generation will feel confident and competent and making the world a better place and being better human beings and being better relationally and better citizens in the world. being inclusive and being welcoming are building blocks of people feeling that confidence and competence. i wonder if you can talk about the ways in which you think about those issues from the perspective of your programs and even through the vision like how do you see the effects of that confidence building and that competence building out in the world beyond a camp session. >> i think camp is suppose to be an add version of the world that we're suppose to be. it's a place you go for part of your summer. if we do our job as people in charge of and running these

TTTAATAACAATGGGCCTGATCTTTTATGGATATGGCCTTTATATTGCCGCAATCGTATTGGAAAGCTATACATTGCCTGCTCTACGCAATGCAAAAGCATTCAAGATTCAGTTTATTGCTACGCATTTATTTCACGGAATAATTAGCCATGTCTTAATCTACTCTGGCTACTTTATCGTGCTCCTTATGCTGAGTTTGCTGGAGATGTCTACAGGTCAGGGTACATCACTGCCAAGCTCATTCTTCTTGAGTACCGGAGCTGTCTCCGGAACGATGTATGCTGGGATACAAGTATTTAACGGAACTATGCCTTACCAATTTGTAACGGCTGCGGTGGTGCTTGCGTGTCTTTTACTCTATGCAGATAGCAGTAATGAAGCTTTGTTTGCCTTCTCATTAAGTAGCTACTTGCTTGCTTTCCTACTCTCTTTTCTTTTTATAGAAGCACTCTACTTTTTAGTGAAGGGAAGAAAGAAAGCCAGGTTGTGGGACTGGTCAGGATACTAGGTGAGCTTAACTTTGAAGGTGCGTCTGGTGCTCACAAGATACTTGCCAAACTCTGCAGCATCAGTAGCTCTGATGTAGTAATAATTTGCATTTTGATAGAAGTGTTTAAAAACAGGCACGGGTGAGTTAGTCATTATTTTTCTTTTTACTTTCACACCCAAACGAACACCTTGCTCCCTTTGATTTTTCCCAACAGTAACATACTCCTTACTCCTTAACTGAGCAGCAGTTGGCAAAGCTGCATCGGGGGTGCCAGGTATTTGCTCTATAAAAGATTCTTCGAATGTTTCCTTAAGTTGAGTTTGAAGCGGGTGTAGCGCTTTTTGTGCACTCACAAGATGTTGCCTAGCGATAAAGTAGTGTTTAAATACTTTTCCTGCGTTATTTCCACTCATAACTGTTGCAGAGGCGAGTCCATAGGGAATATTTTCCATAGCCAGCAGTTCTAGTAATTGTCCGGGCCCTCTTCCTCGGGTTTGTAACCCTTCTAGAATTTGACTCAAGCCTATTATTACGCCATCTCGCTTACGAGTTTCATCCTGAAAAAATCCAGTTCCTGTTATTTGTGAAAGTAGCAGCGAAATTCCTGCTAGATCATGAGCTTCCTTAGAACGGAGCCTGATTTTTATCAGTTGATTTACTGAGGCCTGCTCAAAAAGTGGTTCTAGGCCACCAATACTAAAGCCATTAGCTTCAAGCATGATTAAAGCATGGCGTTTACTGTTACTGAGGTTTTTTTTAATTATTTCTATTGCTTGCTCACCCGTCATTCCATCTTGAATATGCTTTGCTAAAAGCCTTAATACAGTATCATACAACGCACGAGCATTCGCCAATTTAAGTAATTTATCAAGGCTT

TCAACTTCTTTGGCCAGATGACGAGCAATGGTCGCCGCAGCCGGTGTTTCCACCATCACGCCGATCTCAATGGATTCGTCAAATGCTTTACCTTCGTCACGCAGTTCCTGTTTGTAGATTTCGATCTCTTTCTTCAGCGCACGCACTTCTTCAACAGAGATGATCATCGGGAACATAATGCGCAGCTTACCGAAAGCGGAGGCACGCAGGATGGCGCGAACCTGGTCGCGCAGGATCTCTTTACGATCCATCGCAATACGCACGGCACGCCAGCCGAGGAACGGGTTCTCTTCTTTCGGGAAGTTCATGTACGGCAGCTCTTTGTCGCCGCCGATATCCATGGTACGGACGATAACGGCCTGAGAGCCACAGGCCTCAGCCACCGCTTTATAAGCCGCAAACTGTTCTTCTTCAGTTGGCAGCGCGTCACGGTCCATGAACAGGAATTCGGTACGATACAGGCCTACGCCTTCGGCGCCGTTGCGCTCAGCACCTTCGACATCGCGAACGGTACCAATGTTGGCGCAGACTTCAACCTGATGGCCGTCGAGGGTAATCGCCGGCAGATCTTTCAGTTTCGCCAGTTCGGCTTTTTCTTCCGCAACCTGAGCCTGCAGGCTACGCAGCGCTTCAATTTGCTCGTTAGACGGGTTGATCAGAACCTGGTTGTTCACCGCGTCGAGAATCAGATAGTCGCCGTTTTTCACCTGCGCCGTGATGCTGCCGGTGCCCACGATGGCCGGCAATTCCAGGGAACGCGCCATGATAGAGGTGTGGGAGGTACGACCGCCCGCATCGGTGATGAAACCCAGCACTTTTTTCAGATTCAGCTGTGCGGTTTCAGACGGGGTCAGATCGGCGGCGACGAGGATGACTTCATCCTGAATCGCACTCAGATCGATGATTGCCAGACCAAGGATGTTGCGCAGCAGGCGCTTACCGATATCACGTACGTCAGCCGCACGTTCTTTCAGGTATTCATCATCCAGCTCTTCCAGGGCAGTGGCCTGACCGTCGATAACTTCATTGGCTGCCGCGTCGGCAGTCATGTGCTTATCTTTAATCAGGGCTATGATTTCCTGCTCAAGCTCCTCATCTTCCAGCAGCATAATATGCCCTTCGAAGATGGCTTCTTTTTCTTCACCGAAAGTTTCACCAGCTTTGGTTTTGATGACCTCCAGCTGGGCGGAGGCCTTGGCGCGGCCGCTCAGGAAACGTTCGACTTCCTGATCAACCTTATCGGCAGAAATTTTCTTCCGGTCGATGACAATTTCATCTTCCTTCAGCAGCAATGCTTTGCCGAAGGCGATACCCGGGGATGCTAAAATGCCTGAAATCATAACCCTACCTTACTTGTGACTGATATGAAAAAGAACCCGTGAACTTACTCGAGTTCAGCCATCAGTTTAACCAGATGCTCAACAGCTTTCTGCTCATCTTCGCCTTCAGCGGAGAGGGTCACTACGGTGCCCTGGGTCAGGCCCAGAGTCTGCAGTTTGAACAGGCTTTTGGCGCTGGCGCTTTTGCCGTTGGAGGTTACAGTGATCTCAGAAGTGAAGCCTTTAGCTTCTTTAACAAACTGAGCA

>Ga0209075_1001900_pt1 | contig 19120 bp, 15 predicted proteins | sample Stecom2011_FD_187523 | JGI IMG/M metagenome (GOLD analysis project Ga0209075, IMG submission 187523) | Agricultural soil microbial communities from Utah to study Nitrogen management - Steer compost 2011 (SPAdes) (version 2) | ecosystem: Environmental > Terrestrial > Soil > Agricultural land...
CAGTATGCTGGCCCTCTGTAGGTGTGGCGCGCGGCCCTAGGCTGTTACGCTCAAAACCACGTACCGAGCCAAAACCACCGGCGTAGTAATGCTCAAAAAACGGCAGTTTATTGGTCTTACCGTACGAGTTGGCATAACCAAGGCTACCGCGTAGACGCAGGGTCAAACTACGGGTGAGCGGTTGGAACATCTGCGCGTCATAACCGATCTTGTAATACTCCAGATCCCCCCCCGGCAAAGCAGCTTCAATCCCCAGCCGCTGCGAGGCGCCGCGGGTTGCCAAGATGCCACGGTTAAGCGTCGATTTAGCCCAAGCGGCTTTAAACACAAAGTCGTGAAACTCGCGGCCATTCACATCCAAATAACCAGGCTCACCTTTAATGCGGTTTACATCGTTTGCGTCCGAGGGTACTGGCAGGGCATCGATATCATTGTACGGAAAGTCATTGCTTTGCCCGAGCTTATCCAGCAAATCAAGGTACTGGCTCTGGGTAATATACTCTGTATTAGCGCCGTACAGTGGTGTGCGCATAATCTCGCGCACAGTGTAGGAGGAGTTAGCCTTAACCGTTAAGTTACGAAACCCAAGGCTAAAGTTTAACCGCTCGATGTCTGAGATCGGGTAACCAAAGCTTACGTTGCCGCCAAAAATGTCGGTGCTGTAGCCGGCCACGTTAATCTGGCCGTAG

camps, you know, kids are going to get a vision of the best possible version of society. they're going to get a chance to feel the best possible version of themselves and then when the camp session ends, i really take it as my responsibility to tell the kids that you know, they don't, this wasn't just for them to have for these three weeks. they need to go out and experience what it felt like to be loved and accepted for who they are, to work out differences face to face with dialogue and communication. those kinds of skills are confident to take a stand in who you are and who you believe in and think about what does it mean to live in community which we all live in and how do you take that back home to school and your own communities during the many, many weeks here not at camp. >> i think that something special happens at camp when you're working things out with